Under this temporary agreement, VN would agree to let the U.S. fully investigate each and every case to the extent that they feel is necessary, including DNA testing, unannounced orphanage visits – whatever it takes to determine that these adoptions are bona fide under what appears to be a very flawed system.

Then (or concurrently), VN should completely revamp their adoption procedures for applicants from ALL countries, not just the U.S. It seems to me that this desperately needs to happen for any real progress to be made in preventing corruption.

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Comment by Nicki
2008-07-20 09:43:45


Comment by Tracy
2008-07-18 21:12:21

Honestly, I don’t think they should continue adoptions with Vietnam unless EVERYONE (Vietnam and the US) are crystal clear on the expectations/requirements and the US is confident (I know there is no way to know 100% for sure) that adoptions can be completed meeting their specifications.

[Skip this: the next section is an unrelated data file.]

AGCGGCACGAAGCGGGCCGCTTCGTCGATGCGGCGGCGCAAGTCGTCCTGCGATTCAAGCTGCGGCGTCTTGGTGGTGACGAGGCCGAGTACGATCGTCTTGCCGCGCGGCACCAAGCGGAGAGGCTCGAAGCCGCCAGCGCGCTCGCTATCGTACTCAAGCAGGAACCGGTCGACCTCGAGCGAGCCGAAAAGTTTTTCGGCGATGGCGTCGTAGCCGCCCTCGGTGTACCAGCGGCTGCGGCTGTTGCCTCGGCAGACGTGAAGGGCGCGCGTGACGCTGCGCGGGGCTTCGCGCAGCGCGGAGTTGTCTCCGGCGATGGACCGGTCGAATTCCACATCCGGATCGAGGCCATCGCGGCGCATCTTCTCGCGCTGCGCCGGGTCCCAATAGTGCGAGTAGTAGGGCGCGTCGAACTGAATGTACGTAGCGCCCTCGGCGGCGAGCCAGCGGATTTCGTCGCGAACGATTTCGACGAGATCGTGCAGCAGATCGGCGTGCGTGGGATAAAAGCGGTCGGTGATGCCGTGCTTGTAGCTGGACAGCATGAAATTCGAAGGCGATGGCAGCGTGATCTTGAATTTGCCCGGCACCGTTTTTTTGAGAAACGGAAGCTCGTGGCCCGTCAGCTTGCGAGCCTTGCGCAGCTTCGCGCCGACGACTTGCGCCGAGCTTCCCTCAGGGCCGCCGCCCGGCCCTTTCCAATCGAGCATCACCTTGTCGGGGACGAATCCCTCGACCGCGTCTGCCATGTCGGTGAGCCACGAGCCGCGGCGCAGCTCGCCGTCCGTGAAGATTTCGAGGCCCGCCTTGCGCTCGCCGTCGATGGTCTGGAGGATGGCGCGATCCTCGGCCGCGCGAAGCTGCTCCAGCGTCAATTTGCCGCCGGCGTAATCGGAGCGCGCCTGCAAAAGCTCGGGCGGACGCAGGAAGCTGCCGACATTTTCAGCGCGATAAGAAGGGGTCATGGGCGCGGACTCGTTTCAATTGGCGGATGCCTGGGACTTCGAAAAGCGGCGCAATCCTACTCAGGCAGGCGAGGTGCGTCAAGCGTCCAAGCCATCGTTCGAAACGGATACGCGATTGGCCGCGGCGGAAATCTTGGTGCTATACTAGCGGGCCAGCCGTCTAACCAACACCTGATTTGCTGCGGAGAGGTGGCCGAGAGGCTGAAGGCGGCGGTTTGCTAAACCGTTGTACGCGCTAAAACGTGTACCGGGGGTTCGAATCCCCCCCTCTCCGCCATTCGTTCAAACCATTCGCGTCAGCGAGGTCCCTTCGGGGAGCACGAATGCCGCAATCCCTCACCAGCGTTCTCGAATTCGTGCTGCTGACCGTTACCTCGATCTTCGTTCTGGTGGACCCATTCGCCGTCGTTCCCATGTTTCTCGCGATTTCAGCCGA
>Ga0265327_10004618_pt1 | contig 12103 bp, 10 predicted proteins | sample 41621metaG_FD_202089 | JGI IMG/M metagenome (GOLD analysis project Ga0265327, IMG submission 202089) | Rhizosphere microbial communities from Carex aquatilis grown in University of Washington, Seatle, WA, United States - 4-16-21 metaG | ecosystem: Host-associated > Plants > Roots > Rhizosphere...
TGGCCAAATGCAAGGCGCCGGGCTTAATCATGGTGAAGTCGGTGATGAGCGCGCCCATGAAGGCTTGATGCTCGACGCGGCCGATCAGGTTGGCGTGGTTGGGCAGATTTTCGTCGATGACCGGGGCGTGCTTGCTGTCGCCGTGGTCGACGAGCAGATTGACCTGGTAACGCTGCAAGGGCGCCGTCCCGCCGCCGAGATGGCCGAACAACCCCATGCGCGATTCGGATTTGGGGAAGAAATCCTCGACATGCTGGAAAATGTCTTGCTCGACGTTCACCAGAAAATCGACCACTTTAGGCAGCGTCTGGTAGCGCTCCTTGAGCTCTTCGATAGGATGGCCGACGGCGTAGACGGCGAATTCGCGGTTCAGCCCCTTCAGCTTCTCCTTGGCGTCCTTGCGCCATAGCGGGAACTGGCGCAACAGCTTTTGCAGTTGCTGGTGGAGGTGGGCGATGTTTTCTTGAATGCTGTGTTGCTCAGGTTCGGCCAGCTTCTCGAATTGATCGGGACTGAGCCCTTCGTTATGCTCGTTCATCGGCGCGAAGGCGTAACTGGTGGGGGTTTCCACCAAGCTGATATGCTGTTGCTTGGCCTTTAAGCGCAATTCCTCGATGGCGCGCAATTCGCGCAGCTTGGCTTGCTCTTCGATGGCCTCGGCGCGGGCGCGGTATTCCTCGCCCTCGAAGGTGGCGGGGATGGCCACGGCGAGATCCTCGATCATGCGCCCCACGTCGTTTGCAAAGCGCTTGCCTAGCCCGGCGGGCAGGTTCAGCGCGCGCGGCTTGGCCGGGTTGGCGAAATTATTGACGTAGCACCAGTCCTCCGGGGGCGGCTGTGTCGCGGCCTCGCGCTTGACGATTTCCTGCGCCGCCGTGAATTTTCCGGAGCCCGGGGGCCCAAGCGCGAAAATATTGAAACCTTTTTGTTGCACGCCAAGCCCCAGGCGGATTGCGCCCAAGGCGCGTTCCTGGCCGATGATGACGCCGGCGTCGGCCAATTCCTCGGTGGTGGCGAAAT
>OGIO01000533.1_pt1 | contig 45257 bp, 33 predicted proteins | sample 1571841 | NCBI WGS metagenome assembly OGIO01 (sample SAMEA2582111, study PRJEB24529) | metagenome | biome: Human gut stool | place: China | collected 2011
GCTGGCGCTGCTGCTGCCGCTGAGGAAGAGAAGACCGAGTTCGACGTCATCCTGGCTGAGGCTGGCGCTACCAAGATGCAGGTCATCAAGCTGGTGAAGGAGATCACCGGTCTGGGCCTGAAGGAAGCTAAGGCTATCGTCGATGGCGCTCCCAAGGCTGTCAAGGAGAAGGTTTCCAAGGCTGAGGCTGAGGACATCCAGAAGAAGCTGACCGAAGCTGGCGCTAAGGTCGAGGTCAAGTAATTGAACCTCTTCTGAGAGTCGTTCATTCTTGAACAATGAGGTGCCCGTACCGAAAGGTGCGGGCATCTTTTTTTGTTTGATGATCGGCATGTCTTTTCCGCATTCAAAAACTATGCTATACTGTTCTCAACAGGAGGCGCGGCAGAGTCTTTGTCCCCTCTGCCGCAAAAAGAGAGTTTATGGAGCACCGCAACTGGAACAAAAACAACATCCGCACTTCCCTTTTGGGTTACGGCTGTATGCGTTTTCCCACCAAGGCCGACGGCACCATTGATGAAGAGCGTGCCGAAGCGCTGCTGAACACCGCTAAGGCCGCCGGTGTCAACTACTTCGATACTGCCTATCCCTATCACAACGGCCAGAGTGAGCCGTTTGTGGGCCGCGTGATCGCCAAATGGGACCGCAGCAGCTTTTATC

I think in light of everything that they have already found they should investigate, I don’t have a problem with that, but if they find something-then they need to report it to the families. I think the families have the right to know whatever is being found during the investigation if it effects their visa-and that is what I do not think our government has been sharing (at least not in a timely manner). Right now there are a lot of families that are literally in limbo-the US gov won’t say “yes” or “no” to their applications and that is what I mean by our gov. needing to be transparent.

Comment by H
2008-07-19 16:43:03

I think, Tracy, that you should be careful when making the accusation as you have in your earlier post about “agencies taking money when they know they are unable to complete an adoption”. You imply this is the case with LSS. I think you should be a little more thoughtful when making those type of statements since you are obviously uninformed.

Comment by jena
2008-07-20 13:42:13

It would be very helpful if you could point out specifically how Tracy is uniformed about LSS.
Any information would be helpful.

Comment by H
2008-07-21 11:15:25

Jena –
I can certainly expand…
I know for a fact that LSS is not taking money knowing they can’t complete an adoption. They were one of the first to stop taking applications into their program. Others that were already in their program stayed at the first step without beginning their dossier (and therefore paying any country fees) until they had made referrals and felt families could reasonably have forward progress in their program.

Again, my point was only that Tracy should be careful when making accusations unless she would like to provide a first hand account.